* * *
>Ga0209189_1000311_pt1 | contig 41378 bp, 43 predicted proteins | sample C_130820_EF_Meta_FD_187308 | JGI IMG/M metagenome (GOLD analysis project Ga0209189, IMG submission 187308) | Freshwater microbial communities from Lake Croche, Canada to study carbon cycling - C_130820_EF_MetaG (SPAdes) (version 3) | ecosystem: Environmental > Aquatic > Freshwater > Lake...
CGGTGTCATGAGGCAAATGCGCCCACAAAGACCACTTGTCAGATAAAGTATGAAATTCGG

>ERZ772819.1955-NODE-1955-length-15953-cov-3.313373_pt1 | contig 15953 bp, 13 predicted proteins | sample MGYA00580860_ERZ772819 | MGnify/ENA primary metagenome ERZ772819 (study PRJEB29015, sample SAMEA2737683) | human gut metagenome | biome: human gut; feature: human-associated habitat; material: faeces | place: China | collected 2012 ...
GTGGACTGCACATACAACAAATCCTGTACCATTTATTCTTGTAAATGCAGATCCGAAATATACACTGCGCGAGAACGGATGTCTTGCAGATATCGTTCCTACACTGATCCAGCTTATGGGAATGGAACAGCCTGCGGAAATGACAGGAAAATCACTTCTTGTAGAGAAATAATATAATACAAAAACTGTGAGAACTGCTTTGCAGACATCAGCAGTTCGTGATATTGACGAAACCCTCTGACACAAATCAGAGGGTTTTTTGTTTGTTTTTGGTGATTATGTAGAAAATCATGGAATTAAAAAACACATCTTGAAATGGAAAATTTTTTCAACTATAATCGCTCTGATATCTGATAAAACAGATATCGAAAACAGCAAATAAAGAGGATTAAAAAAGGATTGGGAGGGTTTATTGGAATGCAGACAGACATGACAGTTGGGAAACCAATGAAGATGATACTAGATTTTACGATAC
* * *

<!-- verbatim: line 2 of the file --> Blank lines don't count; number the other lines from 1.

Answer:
CGGTGTCATGAGGCAAATGCGCCCACAAAGACCACTTGTCAGATAAAGTATGAAATTCGG